THE STORY OF MY FAMILY
And there too, I spoke about the two Omars, my brothers, the older and the younger. The older, who was killed by Israel in 2004, and the younger, named after the older, who had to live in his shadow. I spoke about my great grandfather, who was killed in 1948 defending the village of Aqer, the biblical Kingdom of Ekron, where he belonged and was buried. I spoke about my grandfather on my mother’s side, Ismail, a personal friend of the late Palestine Liberation Organization Chairman Yasser Arafat, who spent six years in Israeli jails. I spoke about my refugee camp, inhabited by 85,000 Palestinian refugees who were displaced in 1948 as a result of the ethnic cleansing that accompanied the creation of the state of Israel. I spoke about the smiles of the kids, despite the very crowded living conditions that allow them no spaces to play. As I spoke, I thought of the narrow alleys separating rusty houses, the nine square kilometers, and the ever-crowded “home.” I spoke about the unfit-for-human-consumption water they drink; the sewage that makes it all the way from the border through the Gaza valley and [End Page 668] ends up in the Mediterranean. I spoke about death. I spoke about hope. I spoke about life and the future.
The first thing a Palestinian does, I claimed, is to compare life “here” and “there.” There, in Aotearoa, I saw the beauty of Mother Nature. There, life seemed different; people smile “a lot,” compared to refugees here. There, lakes, mountains, hills, which are mostly occupied by forty million sheep, are declaring the beauty of nature. The Pacific is so calm. The sun is so strong, and people seem to me so “happy.” There, there is no electricity shortage, no occupation, no borders, no tunnels, no polluted water, no limited landscape, no man-made loss, no fear of tomorrow or separation. I felt peace of mind. However, even as I experienced this sense of contrasts, so too I noted the similarities. The indigenous people of Aotearoa have suffered imprisonments, night raids, land confiscations, village demolitions, harassments, and institutionalized discrimination. And again, here and there, even when I looked upon such beauty in nature, I saw Britain and the ongoing effects of colonialism, where Mäori are still struggling to keep their land and cultural heritage alive.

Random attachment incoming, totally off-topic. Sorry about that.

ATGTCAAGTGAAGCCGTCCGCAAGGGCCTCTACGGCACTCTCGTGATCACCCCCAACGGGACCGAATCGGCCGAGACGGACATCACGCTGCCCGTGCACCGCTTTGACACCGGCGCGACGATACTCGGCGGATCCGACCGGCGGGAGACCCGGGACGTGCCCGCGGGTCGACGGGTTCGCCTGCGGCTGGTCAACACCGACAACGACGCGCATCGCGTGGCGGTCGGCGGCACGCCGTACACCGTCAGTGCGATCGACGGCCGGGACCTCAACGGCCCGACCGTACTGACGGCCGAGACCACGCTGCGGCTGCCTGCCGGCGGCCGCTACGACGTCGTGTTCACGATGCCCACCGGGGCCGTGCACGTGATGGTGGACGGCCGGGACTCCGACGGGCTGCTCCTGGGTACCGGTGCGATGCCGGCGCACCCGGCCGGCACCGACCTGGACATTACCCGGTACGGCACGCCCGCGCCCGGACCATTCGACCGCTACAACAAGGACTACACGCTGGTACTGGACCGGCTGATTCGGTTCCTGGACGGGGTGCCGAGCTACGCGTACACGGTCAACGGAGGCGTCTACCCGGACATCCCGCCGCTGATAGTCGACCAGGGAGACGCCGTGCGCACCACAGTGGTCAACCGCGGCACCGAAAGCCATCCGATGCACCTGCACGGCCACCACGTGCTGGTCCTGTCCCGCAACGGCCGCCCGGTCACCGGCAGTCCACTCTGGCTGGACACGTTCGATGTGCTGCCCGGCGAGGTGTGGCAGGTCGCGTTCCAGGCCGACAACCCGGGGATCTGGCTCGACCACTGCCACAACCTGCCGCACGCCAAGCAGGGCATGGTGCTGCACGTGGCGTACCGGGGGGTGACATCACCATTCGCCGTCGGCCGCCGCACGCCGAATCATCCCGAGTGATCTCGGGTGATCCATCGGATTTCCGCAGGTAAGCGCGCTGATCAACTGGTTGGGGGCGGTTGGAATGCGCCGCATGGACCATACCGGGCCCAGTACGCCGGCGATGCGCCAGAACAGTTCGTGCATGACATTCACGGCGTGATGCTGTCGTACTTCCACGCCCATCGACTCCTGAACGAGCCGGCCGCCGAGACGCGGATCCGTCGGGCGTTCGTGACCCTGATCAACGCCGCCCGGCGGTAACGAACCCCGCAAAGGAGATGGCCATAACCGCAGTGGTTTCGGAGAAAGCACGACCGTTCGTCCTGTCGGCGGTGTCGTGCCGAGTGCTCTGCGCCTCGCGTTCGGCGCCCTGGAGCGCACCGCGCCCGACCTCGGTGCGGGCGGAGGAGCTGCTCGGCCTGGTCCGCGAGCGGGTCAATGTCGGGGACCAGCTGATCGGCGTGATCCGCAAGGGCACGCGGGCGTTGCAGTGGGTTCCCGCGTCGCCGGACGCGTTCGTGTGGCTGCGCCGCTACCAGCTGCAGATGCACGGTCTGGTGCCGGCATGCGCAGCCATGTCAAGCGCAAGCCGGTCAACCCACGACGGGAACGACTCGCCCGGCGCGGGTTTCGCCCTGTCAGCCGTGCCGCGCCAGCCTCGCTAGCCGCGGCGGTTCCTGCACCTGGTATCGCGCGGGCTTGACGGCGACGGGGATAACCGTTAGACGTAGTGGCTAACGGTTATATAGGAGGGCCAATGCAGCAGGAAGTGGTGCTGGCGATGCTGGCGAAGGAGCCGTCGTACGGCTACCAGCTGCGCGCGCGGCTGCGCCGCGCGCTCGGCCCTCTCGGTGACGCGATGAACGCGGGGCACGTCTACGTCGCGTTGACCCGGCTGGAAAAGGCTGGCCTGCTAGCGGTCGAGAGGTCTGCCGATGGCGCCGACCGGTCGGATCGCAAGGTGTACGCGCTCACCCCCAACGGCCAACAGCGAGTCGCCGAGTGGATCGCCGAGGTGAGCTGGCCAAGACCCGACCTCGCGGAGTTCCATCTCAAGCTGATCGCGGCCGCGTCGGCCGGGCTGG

While there, I remembered my fellow refugees back home. The whole experience reminded me of how deprived we are. Occupation has stolen our beautiful environment and thrown us in flat refugee camps that look like concrete jungles.
There, I also saw Palestine in the faces of Palestinians I met at the Conference. I saw Palestine in the faces of Ahmed and Ibrahim, who were born in Iraq and whose families were kicked out of Palestine in 1948. They spoke about their village in 1948, Bit Ijzim, near Haifa. I met Naji, whose mother’s family lives in my refugee camp in Gaza. I met Nabih, the Palestinian chef from Shaab, who made us falafel—how tasty to eat falafel in the Diaspora! I met Shahd. I met Shaymaa and Hela. I met Mohamed. I met Omar. I met [End Page 669] Tuma. I met Nadia. I saw Palestine in their eyes. They were eager to listen to me and talk about their stolen homeland. I met Ruth, Ali, Tali, Martin, Mike, Lois, Lauren, Natalie, Alastair, Don, and John, all working for Palestine, there, on the other side of the world.